Last Wednesday, I was given a very nice response with a great tip to my table of Readline keyboard shortcuts by Luca City. Yesterday, Lance Levine gave me another extremely nice response and another great tip:
Just wanted to say appreciate the nice readline cheatsheet. There were a couple I never knew (the ctrl-alt-asterisk is gonna be a real time saver) and I never knew about ctrl-G or ctrl-J to end incremental searches either.
One that might be worth knowing for a lot of people if you ever make updates, would be the ctrl-x-x cmd. which takes you to the beginning of the line (and then back again if you hit it again). I enjoy working in screen, and the default ctrl-a escapes you from readline when you’re in a screen session so I never use it lest get confused.
Well, Lance, I’m an avid GNU screen user myself, so your tip is very useful to me! I’ve added it to the table to ease the suffering of our fellow GNU screen users.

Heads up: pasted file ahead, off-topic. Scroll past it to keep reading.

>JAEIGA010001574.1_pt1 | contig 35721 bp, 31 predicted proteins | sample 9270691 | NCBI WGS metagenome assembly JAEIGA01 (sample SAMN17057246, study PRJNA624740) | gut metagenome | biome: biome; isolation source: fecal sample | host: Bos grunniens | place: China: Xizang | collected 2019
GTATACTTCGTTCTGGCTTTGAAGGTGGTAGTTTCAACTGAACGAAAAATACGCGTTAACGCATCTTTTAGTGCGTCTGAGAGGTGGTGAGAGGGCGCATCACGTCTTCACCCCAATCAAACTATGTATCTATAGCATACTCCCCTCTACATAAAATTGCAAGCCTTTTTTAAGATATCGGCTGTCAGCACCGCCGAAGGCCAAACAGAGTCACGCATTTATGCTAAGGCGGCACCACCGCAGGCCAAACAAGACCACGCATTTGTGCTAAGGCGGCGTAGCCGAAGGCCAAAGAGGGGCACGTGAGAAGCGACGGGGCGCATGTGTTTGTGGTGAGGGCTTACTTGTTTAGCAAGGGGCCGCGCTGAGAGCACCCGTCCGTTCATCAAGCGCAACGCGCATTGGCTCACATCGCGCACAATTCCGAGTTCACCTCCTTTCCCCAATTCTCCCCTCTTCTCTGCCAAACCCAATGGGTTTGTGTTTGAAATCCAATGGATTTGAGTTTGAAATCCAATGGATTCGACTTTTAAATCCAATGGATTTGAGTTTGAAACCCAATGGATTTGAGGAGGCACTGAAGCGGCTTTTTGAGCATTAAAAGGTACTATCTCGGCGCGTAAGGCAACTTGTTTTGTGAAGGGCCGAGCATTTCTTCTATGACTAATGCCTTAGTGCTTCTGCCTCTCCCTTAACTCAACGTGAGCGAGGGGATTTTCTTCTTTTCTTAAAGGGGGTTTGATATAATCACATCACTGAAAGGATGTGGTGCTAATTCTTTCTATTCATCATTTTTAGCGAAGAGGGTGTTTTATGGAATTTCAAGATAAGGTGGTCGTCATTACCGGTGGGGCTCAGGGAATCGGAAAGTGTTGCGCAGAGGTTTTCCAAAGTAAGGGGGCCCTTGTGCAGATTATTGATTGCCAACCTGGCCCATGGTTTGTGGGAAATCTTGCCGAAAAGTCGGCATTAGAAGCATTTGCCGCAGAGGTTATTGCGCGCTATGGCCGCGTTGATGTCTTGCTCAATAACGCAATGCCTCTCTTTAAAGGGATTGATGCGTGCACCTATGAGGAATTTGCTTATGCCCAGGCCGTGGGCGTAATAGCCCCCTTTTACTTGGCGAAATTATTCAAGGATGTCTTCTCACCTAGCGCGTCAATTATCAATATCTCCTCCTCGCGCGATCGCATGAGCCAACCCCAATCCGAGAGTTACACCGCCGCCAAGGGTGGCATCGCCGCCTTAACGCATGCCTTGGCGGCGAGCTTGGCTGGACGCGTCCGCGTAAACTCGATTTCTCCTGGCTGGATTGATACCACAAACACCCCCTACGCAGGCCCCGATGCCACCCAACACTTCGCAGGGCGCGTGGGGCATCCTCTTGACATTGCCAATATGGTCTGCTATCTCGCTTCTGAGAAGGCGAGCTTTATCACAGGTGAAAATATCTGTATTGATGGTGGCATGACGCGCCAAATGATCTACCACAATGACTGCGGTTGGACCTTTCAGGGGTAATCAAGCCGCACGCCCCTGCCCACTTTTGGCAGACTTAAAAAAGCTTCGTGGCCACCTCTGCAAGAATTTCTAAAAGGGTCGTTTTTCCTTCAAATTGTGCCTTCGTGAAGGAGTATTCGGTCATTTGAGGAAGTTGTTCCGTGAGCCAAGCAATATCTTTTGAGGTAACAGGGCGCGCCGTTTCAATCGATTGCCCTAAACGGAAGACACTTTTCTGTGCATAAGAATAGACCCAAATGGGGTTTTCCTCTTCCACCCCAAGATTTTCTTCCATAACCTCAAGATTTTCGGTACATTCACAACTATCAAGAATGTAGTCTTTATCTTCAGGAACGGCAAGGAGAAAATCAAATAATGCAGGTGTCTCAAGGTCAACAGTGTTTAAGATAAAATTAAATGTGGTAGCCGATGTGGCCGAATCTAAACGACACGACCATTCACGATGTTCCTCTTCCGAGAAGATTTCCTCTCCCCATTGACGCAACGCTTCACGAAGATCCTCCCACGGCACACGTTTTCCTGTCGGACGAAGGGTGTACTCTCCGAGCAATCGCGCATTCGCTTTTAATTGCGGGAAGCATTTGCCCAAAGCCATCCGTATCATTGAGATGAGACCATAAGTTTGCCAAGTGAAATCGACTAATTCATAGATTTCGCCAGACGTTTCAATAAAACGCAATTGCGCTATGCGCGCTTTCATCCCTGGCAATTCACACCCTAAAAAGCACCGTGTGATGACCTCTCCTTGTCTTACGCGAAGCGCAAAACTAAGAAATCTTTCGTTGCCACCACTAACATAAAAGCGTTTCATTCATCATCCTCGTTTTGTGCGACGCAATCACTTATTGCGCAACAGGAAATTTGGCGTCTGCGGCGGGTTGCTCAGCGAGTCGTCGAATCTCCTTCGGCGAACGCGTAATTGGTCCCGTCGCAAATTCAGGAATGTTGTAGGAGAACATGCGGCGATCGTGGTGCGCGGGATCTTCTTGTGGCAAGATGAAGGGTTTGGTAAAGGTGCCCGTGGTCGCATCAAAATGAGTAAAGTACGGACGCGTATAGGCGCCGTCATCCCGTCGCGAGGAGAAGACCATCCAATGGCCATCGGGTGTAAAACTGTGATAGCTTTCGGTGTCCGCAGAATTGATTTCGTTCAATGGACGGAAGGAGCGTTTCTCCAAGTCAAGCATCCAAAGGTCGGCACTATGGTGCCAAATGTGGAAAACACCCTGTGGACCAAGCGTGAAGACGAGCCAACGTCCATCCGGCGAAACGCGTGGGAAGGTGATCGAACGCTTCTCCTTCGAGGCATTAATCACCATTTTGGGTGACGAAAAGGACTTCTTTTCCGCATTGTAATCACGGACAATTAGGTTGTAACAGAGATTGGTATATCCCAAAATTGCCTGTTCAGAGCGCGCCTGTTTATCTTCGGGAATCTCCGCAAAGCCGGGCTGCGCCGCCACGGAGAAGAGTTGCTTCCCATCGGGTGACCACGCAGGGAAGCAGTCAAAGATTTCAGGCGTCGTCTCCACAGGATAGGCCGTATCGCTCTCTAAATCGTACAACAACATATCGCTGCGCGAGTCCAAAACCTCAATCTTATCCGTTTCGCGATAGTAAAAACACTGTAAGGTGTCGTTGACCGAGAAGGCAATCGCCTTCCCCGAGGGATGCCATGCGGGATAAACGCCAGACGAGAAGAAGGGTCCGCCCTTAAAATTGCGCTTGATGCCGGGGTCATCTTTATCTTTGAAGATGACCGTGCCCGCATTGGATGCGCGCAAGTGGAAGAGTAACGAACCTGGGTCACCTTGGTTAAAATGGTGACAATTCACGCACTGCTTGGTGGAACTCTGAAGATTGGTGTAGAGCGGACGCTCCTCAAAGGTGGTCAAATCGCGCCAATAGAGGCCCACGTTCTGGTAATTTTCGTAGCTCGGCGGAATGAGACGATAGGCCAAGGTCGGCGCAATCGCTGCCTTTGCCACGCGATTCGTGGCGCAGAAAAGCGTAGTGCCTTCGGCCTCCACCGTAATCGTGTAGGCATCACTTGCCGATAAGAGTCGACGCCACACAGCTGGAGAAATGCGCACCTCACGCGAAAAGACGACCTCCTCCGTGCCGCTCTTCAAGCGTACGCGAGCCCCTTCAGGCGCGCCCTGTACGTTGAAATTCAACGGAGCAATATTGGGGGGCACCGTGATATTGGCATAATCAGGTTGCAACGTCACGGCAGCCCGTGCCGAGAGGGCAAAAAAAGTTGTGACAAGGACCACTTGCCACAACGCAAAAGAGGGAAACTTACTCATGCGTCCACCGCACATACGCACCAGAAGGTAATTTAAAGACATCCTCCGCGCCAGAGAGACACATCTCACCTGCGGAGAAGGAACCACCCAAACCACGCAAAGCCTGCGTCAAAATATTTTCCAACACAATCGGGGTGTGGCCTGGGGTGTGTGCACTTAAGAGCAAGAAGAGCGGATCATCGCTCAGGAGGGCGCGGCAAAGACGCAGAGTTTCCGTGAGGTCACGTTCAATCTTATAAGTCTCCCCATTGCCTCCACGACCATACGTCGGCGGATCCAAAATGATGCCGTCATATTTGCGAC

Indeed I did, but I found it difficult to come up with a concise and clear description of the shortcut. So difficult, in fact, that I didn’t succeed at it:
So, what does the Readline user manual have to say that may help me with a description?
- exchange-point-and-mark (C-x C-x)
- Swap the point with the mark. The current cursor position is set to the saved position, and the old cursor position is saved as the mark.
While typing, the mark normally is at the beginning of the line. Pressing Ctrl-x-x will move the cursor to the mark and set the mark to the old cursor position. If you now move the cursor and press Ctrl-x-x again, the mark won’t be at the beginning of the line but at place where you moved the cursor to. This means that the Ctrl-x-x shortcut is more than just a way to move back and forth between the beginning and ending of a line.
Another goody worth mentioning is the Ctrl-@ shortcut which will simply set the mark at the current cursor position or at the position specified by a numeric argument.
Now, I just need to think of a way to integrate these two Readline command bindings into the table without the descriptions taking up as many lines as this blog post. Any bright ideas, anyone?